When I was in the third grade, we lived in a duplex townhouse right next to land that was to soon become Interstate 65 in Birmingham, Alabama. I still remember the giant boulders, mounds of dirt, and earth moving equipment that provided an incredibly interesting daily show for this little 9 year old boy. I had no concept of financial maturity, or any other kind of maturity, but I did understand the principle of reaping what you sow because of the vacant lot next door.
You see, the vacant lot between our townhouse and the interstate was too small to be used for anything, so my parents asked the landowner if they could grow a garden there. We planted corn, tomatoes, lettuce, peppers, squash, onions, and cabbage and guess what? We harvested those exact same items, precisely where we planted them. We were never surprised by what grew in our garden (other than weeds!).
The same concepts of garden maturity apply to financial maturity.
What determines whether someone is financially mature? I believe there are three key concepts:
1. Financial maturity is the ability to delay gratification.
A financially mature person has a long term perspective that focuses, not on the here and now, but on the there and then. They have the ability to give up today’s desires for future benefits.
My Dad spent his day wrangling a roto-tiller but could have spent his day relaxing, watching a baseball game, or lounging around. But he knew that putting in some work now would result in future benefits.
2. Financial maturity understands the opportunity cost of consumption.
Who hasn’t fallen prey to the impulse items placed next to the checkout line? The financially mature person, however, understands that a few dollars spent here and there can really add up. If an 18 year old were to save just $4/day and invest it into a index fund averaging 10% compounded monthly, they would have over $1.1 million at retirement age…the FIRST retirement age (62). Wait just 5 more years, continuing to save the same amount and the total balloons to $1.88 million.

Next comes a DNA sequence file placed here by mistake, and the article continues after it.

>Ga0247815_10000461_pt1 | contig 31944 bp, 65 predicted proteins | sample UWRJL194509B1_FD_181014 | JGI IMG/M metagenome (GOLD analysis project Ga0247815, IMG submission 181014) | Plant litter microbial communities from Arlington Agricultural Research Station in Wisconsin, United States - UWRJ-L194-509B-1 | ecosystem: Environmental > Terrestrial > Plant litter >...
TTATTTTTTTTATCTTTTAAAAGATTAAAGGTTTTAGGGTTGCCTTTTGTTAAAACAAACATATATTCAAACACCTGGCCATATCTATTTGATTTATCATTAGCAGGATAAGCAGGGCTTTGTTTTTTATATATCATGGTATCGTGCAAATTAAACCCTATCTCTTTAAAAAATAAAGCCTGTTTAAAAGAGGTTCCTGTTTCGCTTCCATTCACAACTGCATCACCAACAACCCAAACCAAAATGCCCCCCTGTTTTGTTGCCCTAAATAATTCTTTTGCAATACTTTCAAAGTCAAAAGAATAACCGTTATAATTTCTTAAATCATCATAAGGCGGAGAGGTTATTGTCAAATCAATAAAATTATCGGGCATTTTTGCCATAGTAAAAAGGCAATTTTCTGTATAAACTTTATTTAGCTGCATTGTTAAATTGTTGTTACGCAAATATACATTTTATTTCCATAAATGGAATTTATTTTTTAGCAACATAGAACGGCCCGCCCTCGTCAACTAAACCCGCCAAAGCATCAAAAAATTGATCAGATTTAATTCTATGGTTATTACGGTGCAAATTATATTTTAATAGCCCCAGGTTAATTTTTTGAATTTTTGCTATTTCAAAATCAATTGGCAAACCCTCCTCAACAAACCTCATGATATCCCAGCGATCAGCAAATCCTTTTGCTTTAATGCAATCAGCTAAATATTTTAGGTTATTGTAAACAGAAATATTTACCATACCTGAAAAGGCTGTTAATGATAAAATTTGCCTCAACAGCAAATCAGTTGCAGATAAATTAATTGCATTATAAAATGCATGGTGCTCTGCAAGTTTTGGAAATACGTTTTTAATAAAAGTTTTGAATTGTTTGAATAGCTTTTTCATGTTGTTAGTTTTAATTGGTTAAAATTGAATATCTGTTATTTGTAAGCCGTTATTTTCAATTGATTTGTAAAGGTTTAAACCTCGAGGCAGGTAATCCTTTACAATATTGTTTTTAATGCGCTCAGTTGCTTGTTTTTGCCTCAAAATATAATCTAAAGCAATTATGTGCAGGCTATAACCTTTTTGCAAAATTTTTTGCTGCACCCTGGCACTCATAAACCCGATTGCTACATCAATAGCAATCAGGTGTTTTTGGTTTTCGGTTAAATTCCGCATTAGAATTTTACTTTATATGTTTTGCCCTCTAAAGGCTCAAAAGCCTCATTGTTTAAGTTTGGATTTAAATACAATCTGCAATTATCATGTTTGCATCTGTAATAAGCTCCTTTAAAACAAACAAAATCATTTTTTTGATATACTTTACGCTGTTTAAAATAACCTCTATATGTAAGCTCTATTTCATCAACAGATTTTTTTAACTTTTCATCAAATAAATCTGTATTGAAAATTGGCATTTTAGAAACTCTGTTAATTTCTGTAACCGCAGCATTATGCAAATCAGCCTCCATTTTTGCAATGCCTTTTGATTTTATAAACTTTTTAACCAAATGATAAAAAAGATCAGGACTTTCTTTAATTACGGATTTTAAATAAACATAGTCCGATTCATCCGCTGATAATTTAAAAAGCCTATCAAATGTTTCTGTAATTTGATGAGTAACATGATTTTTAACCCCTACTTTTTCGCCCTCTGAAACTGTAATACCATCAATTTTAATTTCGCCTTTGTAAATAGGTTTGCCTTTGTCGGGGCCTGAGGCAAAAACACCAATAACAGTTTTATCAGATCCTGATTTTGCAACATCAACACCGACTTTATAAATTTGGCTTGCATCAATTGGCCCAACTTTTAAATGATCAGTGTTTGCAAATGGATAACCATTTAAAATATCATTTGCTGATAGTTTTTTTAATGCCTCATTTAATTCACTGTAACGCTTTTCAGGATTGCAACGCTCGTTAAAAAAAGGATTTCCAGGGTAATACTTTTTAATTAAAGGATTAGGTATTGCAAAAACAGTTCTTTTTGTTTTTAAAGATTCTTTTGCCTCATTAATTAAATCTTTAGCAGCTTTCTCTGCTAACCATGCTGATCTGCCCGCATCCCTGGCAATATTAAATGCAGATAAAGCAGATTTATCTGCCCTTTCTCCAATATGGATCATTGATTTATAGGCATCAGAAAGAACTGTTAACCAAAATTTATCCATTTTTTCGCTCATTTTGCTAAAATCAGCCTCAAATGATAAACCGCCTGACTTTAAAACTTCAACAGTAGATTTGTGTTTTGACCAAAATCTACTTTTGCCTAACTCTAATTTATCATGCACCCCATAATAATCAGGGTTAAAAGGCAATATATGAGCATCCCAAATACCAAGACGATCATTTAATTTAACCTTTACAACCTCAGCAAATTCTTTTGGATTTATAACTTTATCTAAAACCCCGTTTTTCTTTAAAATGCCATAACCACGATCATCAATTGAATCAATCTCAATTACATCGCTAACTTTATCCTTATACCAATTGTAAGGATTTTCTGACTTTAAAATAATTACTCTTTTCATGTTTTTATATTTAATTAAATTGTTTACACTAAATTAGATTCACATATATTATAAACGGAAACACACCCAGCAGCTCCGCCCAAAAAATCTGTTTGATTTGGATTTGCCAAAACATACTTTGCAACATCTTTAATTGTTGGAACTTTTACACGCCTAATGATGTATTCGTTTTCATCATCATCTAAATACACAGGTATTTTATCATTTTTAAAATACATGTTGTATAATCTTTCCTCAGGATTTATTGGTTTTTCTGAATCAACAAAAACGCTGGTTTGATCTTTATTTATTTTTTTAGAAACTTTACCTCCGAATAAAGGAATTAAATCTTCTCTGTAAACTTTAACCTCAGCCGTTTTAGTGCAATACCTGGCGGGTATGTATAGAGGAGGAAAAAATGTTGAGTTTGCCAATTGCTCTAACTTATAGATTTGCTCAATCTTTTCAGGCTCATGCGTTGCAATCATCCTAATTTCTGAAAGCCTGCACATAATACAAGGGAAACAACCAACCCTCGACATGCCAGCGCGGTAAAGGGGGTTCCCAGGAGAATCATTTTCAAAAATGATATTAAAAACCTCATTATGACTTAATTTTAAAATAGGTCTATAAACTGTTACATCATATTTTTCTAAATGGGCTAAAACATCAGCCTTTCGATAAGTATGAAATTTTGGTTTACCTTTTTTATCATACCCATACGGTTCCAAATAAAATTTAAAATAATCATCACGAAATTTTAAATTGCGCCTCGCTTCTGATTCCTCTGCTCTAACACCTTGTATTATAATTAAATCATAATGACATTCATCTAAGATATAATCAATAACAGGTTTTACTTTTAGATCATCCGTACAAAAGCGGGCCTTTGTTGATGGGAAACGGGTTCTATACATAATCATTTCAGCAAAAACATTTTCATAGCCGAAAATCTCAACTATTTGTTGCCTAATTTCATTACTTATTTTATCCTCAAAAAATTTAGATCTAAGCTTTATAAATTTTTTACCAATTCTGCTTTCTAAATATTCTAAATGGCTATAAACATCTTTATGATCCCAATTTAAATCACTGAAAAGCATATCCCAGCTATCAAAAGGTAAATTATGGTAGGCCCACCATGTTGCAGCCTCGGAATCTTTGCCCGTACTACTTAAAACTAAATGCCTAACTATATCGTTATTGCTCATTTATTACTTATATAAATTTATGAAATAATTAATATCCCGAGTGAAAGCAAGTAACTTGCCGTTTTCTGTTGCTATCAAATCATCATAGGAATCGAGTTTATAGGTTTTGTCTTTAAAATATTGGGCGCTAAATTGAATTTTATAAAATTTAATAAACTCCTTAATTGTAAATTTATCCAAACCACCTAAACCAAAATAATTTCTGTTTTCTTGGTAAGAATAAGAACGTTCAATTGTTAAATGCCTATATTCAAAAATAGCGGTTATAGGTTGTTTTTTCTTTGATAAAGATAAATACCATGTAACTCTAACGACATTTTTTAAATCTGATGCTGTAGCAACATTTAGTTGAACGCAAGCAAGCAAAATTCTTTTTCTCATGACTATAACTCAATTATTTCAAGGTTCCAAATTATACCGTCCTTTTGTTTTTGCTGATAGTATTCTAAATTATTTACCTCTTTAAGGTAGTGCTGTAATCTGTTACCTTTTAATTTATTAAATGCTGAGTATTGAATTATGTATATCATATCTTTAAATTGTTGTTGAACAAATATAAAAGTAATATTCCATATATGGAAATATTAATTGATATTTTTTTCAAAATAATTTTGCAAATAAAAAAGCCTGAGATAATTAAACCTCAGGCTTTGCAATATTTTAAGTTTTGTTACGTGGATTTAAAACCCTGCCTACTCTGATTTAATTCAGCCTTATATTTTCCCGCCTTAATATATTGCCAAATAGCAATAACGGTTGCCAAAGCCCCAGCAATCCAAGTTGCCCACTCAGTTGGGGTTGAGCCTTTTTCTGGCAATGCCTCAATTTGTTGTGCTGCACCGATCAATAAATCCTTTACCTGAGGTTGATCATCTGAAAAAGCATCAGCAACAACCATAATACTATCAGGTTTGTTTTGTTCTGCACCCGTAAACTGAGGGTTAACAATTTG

A dollar spent today doesn’t prevent the use of a dollar from the future, it prevents the use of multiple dollars from the future.
Gardeners will allow some plants to produce a harvest that “goes to seed.” That is, rather than eat it today, they allow the fruit to get really large and mature. Then, the seeds become viable for drying and planting next year. Old timers would faithfully save seeds for future plantings.
One cucumber seed has the potential to produce a plant with dozens of cucumbers which in turn, can produce thousands of seeds, which can produce more plants, more seeds, more plants. It is a beautiful picture of the power of compounding.
3. Financial maturity realizes that money is a resource. “NO FUN” compounded over 40 years at 12 percent equals “REGRET,” (and we have no interest in that). The financially mature person realizes that money is only a tool. It helps you accomplish something. It is not necessarily a means unto itself.
The garden didn’t determine whether our family lived or died. It was simply a resource that helped make our lives better. We enjoyed huge salads with friends and we loved having vegetables available for preservation, but we would have survived without them.
Money is not life. It isn’t oxygen. You don’t die without it. It’s simply a tool and the financially mature person adjusts his or her lifestyle, expectations, and plans based on that tool’s availability. The financially mature person does work to increase its availability by making extra money and spending less on unnecessary consumption.
[tags]Financial maturity, money, personal finance, gardening, compounding, opportunity cost, economics, financial planning, investment, investment, financial strategy, financial debt[/tags]